You are the director of the marketing department in a major corporation. Your boss, the Vice President, has implemented widespread changes in budgeting for the department as a result of decisions from the CEO and Board of Directors. There have been formal communications in the form of weekly newsletters, posters on the walls of the office, and an internal instant messaging person to answer any questions. Your department is having a difficult time accepting the changes, and one of the most influential members of the department is vowing to put a stop to the changes–something most people seem happy to have happen. This person is sowing the seeds of revolution and gaining support.
You see that this situation has the potential to go very badly. Those above you are pushing to get it done. Those in your department are rallying behind the revolution leader. You are in the middle.
What do you do?
Things to consider in the answer:
What impact could this have on acceptance or rejection of the initiative by the employees?
The CEO and Board have decided this will happen, will you approach them? If so, what is your goal with them?
Will you approach the revolution leader? If so, what is your goal with that person? What might be the outcome of the conversation with that person? How will the others in the department likely react?
What is in your thinking as you consider the situation? Are you most concerned with yourself, the company, the employees, the customers, everyone?
2 Responses: Please response to the following two posts:
Student A: “As the sitting director of the marketing department, I would utilize my authority through the realm of professionalism and protocol. I understand that the employees deserve a workplace in which they are valued and heard. Though, there is no need for rebellion and division. Instead, as director, I would contact my superiors and inform them of the concerns of those who are dependent on my leadership. If the higher-ups understood that the changes they are implementing will result in the resentment of the workforce, they may very well alter the modifications to suit the company as a whole. I would inform them that the initiative may result in the resignation of a number of employees as well. My goal ultimately is to ease the tension between the two sectors of the business. If the board understands that there is also a fiscal stability factor to consider with the implementation of the alterations, they will surely see the benefit of considering all parties involved.
I would also speak to the revolution leader. I would inform them that their concerns are heard and understandable. Afterward, I would explain why it is vital to keep the workforce and the board within a mutual understanding. A revolution has the potential of being successful. Though, creating an amicable consensus has long-term benefits. I would ensure the leader that I will not allow the employees to be unconsidered in the decision making process as a whole. It would also be necessary for them to understand that the implementations will take place all whilst informing them that I am in the process of materializing an addition of alterations that heavily favor the workforce. The employees may be frustrated that the revolution did not go as expected, but I do believe they will be relieved that their concerns will also be taken into deep consideration. My concern is for not only the department, but the entire company. “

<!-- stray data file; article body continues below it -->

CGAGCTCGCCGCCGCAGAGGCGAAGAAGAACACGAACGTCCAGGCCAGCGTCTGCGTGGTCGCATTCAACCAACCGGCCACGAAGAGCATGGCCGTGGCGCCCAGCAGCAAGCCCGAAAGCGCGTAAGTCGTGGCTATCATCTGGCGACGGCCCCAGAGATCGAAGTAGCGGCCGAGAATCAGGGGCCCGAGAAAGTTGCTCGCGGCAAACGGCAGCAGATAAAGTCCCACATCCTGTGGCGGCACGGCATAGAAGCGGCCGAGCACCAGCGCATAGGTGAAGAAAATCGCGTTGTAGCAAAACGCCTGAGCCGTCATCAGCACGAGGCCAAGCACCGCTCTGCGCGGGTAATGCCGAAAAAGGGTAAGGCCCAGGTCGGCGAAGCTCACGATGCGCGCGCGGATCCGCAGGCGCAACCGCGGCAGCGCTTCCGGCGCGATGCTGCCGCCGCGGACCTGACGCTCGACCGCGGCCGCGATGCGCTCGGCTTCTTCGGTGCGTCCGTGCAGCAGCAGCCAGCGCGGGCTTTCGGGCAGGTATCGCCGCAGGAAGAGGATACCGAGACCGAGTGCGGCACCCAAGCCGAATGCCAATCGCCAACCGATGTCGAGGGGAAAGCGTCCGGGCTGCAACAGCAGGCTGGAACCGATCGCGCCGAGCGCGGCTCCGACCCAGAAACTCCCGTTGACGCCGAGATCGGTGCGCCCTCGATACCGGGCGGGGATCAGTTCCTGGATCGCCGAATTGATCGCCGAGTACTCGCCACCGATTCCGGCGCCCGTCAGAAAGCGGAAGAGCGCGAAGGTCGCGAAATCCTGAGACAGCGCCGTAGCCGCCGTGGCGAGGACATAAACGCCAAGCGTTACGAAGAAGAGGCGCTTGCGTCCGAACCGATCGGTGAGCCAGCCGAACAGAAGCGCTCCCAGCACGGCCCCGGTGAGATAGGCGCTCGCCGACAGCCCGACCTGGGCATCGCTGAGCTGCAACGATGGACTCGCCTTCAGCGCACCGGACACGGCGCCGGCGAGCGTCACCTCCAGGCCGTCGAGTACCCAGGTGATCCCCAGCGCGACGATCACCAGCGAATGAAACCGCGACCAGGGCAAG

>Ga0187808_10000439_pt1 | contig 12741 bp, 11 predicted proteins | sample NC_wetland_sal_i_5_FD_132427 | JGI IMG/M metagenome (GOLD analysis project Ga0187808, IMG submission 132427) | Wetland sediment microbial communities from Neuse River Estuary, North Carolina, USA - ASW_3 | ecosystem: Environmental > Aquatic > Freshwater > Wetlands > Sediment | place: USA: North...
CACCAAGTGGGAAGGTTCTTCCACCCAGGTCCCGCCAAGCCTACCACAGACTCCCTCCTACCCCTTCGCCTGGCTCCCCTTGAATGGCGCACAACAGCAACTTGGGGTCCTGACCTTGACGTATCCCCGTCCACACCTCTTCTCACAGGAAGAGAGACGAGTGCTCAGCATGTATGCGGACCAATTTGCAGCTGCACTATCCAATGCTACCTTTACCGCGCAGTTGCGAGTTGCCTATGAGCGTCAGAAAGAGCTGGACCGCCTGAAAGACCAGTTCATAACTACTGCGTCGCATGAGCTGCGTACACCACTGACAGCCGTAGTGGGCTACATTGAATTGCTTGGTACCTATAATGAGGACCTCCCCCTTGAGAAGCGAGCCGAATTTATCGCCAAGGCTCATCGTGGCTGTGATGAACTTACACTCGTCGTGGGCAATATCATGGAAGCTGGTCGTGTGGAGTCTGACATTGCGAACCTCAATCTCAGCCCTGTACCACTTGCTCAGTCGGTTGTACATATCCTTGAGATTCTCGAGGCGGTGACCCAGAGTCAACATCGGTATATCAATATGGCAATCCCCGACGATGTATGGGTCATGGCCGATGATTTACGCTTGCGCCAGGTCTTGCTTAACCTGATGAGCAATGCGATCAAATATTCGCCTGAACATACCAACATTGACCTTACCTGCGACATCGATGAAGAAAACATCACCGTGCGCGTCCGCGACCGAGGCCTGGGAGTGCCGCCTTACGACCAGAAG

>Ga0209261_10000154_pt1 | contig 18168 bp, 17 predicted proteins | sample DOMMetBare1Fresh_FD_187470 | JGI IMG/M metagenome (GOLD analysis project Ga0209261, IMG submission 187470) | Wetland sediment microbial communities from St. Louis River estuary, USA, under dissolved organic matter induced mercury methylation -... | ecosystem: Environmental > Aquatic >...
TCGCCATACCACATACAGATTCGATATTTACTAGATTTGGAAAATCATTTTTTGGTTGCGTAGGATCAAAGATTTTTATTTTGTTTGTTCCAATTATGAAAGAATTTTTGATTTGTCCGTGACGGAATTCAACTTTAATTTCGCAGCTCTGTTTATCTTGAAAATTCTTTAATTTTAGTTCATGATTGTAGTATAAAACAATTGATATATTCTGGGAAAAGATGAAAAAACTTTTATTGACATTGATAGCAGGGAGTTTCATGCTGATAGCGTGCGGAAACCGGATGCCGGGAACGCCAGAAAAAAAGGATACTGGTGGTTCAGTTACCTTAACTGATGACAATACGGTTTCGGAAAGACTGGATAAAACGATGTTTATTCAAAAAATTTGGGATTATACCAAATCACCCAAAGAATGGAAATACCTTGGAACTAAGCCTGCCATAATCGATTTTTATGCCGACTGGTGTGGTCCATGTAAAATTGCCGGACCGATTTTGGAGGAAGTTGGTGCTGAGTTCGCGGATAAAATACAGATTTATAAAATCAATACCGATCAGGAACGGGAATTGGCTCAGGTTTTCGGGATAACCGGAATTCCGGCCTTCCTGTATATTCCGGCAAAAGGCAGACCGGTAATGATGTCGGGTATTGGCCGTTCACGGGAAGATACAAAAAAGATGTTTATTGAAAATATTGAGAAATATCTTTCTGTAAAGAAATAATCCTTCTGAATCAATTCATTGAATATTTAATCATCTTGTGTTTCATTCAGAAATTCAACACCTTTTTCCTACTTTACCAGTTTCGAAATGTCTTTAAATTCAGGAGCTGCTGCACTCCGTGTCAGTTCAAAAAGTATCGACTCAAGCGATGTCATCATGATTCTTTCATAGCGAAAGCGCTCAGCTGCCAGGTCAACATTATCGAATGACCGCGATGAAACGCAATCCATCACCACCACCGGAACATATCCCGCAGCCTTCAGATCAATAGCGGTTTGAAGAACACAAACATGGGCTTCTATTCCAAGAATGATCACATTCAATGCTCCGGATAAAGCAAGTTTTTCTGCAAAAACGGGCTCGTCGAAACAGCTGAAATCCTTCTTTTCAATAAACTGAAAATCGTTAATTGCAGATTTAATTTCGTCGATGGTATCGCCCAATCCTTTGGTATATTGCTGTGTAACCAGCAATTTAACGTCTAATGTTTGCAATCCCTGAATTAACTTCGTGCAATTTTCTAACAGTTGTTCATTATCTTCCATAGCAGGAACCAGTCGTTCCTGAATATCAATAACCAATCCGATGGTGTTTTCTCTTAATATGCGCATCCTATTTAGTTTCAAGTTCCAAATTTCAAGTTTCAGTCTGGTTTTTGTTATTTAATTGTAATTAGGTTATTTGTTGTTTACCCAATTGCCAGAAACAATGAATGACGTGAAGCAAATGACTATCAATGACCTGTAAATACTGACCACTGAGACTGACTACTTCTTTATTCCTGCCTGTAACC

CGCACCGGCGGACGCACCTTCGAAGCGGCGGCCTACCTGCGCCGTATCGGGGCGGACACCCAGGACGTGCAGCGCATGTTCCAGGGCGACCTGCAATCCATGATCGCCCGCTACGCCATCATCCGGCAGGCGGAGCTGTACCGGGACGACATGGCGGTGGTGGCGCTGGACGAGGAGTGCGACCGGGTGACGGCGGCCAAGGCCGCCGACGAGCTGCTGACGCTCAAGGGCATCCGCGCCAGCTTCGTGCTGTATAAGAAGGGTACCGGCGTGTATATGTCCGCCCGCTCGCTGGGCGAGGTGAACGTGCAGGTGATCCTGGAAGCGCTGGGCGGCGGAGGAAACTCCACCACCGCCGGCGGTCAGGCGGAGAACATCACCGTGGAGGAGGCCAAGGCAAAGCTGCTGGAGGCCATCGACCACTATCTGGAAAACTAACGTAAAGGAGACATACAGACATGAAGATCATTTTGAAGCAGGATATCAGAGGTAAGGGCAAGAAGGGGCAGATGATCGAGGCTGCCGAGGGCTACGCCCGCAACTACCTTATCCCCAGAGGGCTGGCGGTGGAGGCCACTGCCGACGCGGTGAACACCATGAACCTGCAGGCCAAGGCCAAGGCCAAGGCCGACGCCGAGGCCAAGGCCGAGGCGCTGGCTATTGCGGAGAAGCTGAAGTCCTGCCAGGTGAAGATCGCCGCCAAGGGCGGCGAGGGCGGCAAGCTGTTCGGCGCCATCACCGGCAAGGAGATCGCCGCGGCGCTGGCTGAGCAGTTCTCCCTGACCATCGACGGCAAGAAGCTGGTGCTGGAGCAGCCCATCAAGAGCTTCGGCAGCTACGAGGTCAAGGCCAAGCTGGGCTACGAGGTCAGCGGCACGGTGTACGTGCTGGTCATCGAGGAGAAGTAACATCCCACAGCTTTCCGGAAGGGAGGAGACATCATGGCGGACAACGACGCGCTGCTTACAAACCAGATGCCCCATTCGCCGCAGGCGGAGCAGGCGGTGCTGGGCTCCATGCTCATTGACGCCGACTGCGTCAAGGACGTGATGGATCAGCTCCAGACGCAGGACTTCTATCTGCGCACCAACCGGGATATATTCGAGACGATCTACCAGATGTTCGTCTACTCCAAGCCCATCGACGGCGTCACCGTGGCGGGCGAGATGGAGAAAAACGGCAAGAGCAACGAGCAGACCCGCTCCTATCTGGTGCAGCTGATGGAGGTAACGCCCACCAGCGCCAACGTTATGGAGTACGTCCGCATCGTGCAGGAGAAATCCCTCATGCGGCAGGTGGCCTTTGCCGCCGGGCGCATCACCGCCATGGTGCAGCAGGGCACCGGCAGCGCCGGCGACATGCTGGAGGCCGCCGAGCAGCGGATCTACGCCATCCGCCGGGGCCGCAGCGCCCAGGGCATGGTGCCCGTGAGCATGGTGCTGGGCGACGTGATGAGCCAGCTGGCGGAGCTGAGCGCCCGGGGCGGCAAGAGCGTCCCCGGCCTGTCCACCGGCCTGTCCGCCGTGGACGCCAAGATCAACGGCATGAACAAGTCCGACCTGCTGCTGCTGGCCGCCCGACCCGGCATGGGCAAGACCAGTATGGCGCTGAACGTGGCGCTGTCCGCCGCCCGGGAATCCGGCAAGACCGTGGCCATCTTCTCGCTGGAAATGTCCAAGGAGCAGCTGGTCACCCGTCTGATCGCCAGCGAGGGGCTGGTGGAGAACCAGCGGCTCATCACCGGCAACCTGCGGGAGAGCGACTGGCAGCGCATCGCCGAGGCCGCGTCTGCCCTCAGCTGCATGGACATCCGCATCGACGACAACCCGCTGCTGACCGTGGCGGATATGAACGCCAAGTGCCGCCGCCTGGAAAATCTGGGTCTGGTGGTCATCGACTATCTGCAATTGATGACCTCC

Student B: “I feel that there are many ways this situation can go. It truly depends on the type of people you are working with. Some people can just be hardheaded and irrational while others just need an explanation or a different perspective. I try to listen to individuals’ concerns and talk to each person before making any arguments. Sometimes there are misunderstandings that need to be addressed in order to move forward with the plan. I would probably start by hearing each person’s complaints and weeding out the people who have simple misunderstandings of the changes or information they have received from others. I would approach the CEO and Board with any valid concerns that may impact the entire department. My goal with them is to represent the people in my department. While it is my job to pass down information to the department it is also my job to see the department thriving and that cannot happen if the employees are not happy at work. I would have to approach the revolution leader, that is part of representing the CEO and Board to the department. My goal with them would be to understand what their concerns are and why they are having them. I think reasoning with the rebel and finding common ground between the two parties is what would help create an environment in which people could open up to hear another perspective. Getting each side to be open to hearing the other’s concerns would be the goal for the entire situation. In the end, a company cannot bend to one person’s threat. Every action needs to be in the interest of the company, but that would be another situation. My concern is for everyone. I think there is a way to please the majority and at least get everyone on the same page. The company must be the first priority, as there are no jobs without it, but that doesn’t mean we can’t have satisfied employees. Their happiness is not my responsibility but I do feel a responsibility to ensure their comfort in coming to work each day.”